Teaching English in Madrid for My Second Experience Abroad
Madrid is not my first experience teaching English abroad. In 2021, I traveled to Seoul to teach English for a year. I loved my time there, although living in South Korea during the pandemic had its challenges. I chose to TEFL in Spain because I wanted a completely different experience. As I expected, teaching in Madrid was completely different.
How I Found My TEFL Job in Madrid
I’m working as a language assistant at a private Catholic school. It’s a large school that covers both primary and secondary grades. Even though I’m not a EU citizen, I got this position through the Meddeas Program. They guide ESL teachers on which visa to apply for and the documents they need. The Meddeas Program also helps to facilitate communication between teachers and the school, which helped me to feel more prepared before I started the position
Meddeas places teachers all over Spain, although they can only offer you a position that suits your needs and profile. While the positions are limited, I found that they do a good job of listening to what your preferences are. My top choices were Barcelona, Seville, and Madrid, as I wanted to be placed in a big city. I was especially hopeful that I would be offered a position at a school in Barcelona because that was the city I heard about the most; however, I decided to keep an open-mind when Meddeas offered me a TEFL job in Madrid.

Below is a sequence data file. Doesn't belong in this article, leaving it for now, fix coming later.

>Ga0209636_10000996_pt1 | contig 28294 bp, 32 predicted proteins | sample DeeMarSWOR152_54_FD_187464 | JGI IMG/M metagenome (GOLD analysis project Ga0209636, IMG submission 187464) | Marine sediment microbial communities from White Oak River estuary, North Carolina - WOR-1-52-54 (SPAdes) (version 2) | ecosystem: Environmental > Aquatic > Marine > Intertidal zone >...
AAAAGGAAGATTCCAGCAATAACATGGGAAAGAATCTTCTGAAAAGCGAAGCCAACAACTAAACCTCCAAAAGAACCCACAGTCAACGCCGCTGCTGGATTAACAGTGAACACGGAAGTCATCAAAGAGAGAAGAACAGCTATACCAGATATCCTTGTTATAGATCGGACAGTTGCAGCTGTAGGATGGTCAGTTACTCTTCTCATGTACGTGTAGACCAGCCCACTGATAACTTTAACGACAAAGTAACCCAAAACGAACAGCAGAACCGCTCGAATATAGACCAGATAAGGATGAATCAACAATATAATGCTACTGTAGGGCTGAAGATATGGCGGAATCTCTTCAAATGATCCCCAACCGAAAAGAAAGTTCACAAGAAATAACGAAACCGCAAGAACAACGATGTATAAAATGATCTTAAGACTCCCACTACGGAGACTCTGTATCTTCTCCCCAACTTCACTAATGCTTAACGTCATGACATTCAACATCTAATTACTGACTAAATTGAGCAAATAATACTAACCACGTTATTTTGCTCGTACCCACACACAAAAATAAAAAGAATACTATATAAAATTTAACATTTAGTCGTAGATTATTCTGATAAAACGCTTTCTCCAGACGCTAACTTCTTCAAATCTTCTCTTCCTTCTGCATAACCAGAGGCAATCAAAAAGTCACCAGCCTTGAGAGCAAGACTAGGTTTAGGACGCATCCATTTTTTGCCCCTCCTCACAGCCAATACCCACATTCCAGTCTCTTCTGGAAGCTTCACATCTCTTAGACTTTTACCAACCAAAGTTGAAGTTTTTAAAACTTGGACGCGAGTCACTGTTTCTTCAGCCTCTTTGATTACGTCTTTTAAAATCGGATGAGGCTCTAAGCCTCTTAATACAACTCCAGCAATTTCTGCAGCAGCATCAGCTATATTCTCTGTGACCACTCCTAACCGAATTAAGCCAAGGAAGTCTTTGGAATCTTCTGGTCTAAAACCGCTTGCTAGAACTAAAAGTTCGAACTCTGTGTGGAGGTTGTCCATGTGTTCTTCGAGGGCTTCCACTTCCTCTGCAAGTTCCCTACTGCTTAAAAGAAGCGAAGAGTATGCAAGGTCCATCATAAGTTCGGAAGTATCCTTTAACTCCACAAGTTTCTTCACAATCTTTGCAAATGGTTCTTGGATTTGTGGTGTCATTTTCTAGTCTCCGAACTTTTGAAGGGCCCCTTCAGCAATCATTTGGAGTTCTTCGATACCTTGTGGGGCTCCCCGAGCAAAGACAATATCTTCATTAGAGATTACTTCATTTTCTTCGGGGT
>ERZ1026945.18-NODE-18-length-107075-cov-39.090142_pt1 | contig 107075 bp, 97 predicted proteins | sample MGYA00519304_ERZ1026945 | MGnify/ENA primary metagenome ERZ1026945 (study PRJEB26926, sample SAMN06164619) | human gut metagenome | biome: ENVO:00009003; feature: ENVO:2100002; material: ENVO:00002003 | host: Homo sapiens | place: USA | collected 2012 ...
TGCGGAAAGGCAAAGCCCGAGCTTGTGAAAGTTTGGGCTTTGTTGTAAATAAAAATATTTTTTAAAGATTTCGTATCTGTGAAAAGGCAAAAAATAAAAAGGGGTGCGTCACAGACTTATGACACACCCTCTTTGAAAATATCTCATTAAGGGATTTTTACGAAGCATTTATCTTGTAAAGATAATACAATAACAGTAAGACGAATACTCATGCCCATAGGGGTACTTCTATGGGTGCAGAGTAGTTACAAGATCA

Adapting to Life in Madrid is Easy
I am so glad that I accepted the position in Madrid because I’m having so much fun living and teaching English here. Madrid has proved to be everything I expected it to be and more! It is a wonderful city, unique in a way that is hard to put your finger on. I think that my favourite thing about Madrid is the people who live here. I have found Madrileños to be very welcoming and kind. For example, I came to Spain with a beginner level of Spanish, and I am pleased to say that I have improved quite a bit due to the patience and encouragement of the people that I have met here.
FAQ: Do I need to learn a new language?
The best way to make the most of the TEFL experience in Spain is to come with an open mind, ready to learn! People here are extremely supportive if you show that you want to make the effort to improve your speaking skills and understand more about Spanish culture. There is an energy in this city that I haven’t experienced elsewhere. Perhaps due to the constantly sunny weather, people here always seem to be in a positive mood. There is always a celebratory atmosphere on the streets, and there are quite a few holidays throughout the year.
Close to Other Travel Destinations in Spain, Europe, and North Africa!
Another thing that I enjoyed about teaching English in Madrid was the centrality of its location! I was able to travel around Europe very easily because Madrid is well connected to most cities by bus or train.